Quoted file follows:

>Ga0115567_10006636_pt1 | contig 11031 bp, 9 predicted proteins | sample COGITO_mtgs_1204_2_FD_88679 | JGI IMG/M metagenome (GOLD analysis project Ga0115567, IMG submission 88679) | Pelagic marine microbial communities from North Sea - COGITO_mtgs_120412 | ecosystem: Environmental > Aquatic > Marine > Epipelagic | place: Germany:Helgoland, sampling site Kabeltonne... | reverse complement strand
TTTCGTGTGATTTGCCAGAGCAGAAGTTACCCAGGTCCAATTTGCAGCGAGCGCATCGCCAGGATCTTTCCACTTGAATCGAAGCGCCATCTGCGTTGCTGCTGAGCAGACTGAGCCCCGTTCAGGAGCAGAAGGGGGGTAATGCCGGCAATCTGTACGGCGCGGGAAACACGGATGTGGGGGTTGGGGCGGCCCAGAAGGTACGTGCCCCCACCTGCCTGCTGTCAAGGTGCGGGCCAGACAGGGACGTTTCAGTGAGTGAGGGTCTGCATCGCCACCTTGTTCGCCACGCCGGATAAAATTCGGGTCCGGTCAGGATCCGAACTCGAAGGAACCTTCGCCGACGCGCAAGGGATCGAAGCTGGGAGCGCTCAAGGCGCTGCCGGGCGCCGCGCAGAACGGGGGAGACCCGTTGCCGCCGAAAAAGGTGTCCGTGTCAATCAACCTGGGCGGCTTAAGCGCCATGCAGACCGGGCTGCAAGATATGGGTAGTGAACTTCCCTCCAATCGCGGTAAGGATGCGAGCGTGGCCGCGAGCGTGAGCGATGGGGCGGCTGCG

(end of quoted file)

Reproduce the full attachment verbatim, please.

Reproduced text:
>Ga0115567_10006636_pt1 | contig 11031 bp, 9 predicted proteins | sample COGITO_mtgs_1204_2_FD_88679 | JGI IMG/M metagenome (GOLD analysis project Ga0115567, IMG submission 88679) | Pelagic marine microbial communities from North Sea - COGITO_mtgs_120412 | ecosystem: Environmental > Aquatic > Marine > Epipelagic | place: Germany:Helgoland, sampling site Kabeltonne... | reverse complement strand
TTTCGTGTGATTTGCCAGAGCAGAAGTTACCCAGGTCCAATTTGCAGCGAGCGCATCGCCAGGATCTTTCCACTTGAATCGAAGCGCCATCTGCGTTGCTGCTGAGCAGACTGAGCCCCGTTCAGGAGCAGAAGGGGGGTAATGCCGGCAATCTGTACGGCGCGGGAAACACGGATGTGGGGGTTGGGGCGGCCCAGAAGGTACGTGCCCCCACCTGCCTGCTGTCAAGGTGCGGGCCAGACAGGGACGTTTCAGTGAGTGAGGGTCTGCATCGCCACCTTGTTCGCCACGCCGGATAAAATTCGGGTCCGGTCAGGATCCGAACTCGAAGGAACCTTCGCCGACGCGCAAGGGATCGAAGCTGGGAGCGCTCAAGGCGCTGCCGGGCGCCGCGCAGAACGGGGGAGACCCGTTGCCGCCGAAAAAGGTGTCCGTGTCAATCAACCTGGGCGGCTTAAGCGCCATGCAGACCGGGCTGCAAGATATGGGTAGTGAACTTCCCTCCAATCGCGGTAAGGATGCGAGCGTGGCCGCGAGCGTGAGCGATGGGGCGGCTGCG